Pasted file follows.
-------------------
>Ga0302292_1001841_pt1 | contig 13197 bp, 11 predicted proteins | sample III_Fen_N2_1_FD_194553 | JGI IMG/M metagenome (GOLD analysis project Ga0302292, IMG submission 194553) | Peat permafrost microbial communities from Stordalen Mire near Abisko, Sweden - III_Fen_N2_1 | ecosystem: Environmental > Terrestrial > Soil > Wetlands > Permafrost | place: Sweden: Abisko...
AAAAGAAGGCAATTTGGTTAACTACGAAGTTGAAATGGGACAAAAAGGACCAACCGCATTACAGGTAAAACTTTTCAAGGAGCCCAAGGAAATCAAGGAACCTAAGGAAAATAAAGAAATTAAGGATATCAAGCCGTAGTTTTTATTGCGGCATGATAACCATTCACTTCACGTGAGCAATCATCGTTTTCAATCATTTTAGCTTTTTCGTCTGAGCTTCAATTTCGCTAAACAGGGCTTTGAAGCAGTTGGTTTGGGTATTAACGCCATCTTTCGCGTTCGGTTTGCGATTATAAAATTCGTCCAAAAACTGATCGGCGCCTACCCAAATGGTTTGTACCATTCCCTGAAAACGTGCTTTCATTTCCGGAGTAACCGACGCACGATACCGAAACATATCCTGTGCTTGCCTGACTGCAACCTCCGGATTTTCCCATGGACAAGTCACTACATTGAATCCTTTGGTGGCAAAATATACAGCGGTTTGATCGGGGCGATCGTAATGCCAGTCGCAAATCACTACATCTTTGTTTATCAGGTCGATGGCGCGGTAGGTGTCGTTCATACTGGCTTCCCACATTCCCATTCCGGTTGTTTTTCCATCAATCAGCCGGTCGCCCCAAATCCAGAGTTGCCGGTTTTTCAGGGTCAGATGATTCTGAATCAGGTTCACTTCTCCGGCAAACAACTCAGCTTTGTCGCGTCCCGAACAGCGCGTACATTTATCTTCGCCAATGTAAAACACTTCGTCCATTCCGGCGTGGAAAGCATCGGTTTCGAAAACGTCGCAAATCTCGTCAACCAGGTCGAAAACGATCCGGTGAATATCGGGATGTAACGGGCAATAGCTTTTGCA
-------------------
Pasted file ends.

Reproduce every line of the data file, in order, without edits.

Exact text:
>Ga0302292_1001841_pt1 | contig 13197 bp, 11 predicted proteins | sample III_Fen_N2_1_FD_194553 | JGI IMG/M metagenome (GOLD analysis project Ga0302292, IMG submission 194553) | Peat permafrost microbial communities from Stordalen Mire near Abisko, Sweden - III_Fen_N2_1 | ecosystem: Environmental > Terrestrial > Soil > Wetlands > Permafrost | place: Sweden: Abisko...
AAAAGAAGGCAATTTGGTTAACTACGAAGTTGAAATGGGACAAAAAGGACCAACCGCATTACAGGTAAAACTTTTCAAGGAGCCCAAGGAAATCAAGGAACCTAAGGAAAATAAAGAAATTAAGGATATCAAGCCGTAGTTTTTATTGCGGCATGATAACCATTCACTTCACGTGAGCAATCATCGTTTTCAATCATTTTAGCTTTTTCGTCTGAGCTTCAATTTCGCTAAACAGGGCTTTGAAGCAGTTGGTTTGGGTATTAACGCCATCTTTCGCGTTCGGTTTGCGATTATAAAATTCGTCCAAAAACTGATCGGCGCCTACCCAAATGGTTTGTACCATTCCCTGAAAACGTGCTTTCATTTCCGGAGTAACCGACGCACGATACCGAAACATATCCTGTGCTTGCCTGACTGCAACCTCCGGATTTTCCCATGGACAAGTCACTACATTGAATCCTTTGGTGGCAAAATATACAGCGGTTTGATCGGGGCGATCGTAATGCCAGTCGCAAATCACTACATCTTTGTTTATCAGGTCGATGGCGCGGTAGGTGTCGTTCATACTGGCTTCCCACATTCCCATTCCGGTTGTTTTTCCATCAATCAGCCGGTCGCCCCAAATCCAGAGTTGCCGGTTTTTCAGGGTCAGATGATTCTGAATCAGGTTCACTTCTCCGGCAAACAACTCAGCTTTGTCGCGTCCCGAACAGCGCGTACATTTATCTTCGCCAATGTAAAACACTTCGTCCATTCCGGCGTGGAAAGCATCGGTTTCGAAAACGTCGCAAATCTCGTCAACCAGGTCGAAAACGATCCGGTGAATATCGGGATGTAACGGGCAATAGCTTTTGCA